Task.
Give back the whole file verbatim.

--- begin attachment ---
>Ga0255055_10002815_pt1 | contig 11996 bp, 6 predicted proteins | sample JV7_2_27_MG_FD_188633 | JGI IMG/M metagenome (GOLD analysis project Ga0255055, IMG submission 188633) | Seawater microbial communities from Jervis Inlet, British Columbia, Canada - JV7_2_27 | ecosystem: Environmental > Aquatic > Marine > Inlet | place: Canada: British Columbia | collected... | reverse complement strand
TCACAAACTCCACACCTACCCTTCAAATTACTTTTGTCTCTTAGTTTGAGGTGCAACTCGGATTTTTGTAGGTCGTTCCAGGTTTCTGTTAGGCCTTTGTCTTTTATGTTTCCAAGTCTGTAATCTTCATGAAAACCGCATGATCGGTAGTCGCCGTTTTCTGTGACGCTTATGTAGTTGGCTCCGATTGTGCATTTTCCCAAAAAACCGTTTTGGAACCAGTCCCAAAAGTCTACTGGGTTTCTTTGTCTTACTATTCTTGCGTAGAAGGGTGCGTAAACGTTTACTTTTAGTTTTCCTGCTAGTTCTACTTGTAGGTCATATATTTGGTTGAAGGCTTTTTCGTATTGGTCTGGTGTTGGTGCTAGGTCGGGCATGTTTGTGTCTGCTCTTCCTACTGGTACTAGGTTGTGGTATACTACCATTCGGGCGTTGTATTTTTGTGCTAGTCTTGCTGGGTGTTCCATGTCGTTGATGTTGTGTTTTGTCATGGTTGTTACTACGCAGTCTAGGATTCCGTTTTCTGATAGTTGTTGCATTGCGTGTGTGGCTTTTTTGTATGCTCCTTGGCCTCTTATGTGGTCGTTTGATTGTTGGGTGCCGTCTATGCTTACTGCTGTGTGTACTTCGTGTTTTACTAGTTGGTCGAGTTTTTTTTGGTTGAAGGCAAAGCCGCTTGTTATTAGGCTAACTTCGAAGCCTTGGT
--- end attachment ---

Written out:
>Ga0255055_10002815_pt1 | contig 11996 bp, 6 predicted proteins | sample JV7_2_27_MG_FD_188633 | JGI IMG/M metagenome (GOLD analysis project Ga0255055, IMG submission 188633) | Seawater microbial communities from Jervis Inlet, British Columbia, Canada - JV7_2_27 | ecosystem: Environmental > Aquatic > Marine > Inlet | place: Canada: British Columbia | collected... | reverse complement strand
TCACAAACTCCACACCTACCCTTCAAATTACTTTTGTCTCTTAGTTTGAGGTGCAACTCGGATTTTTGTAGGTCGTTCCAGGTTTCTGTTAGGCCTTTGTCTTTTATGTTTCCAAGTCTGTAATCTTCATGAAAACCGCATGATCGGTAGTCGCCGTTTTCTGTGACGCTTATGTAGTTGGCTCCGATTGTGCATTTTCCCAAAAAACCGTTTTGGAACCAGTCCCAAAAGTCTACTGGGTTTCTTTGTCTTACTATTCTTGCGTAGAAGGGTGCGTAAACGTTTACTTTTAGTTTTCCTGCTAGTTCTACTTGTAGGTCATATATTTGGTTGAAGGCTTTTTCGTATTGGTCTGGTGTTGGTGCTAGGTCGGGCATGTTTGTGTCTGCTCTTCCTACTGGTACTAGGTTGTGGTATACTACCATTCGGGCGTTGTATTTTTGTGCTAGTCTTGCTGGGTGTTCCATGTCGTTGATGTTGTGTTTTGTCATGGTTGTTACTACGCAGTCTAGGATTCCGTTTTCTGATAGTTGTTGCATTGCGTGTGTGGCTTTTTTGTATGCTCCTTGGCCTCTTATGTGGTCGTTTGATTGTTGGGTGCCGTCTATGCTTACTGCTGTGTGTACTTCGTGTTTTACTAGTTGGTCGAGTTTTTTTTGGTTGAAGGCAAAGCCGCTTGTTATTAGGCTAACTTCGAAGCCTTGGT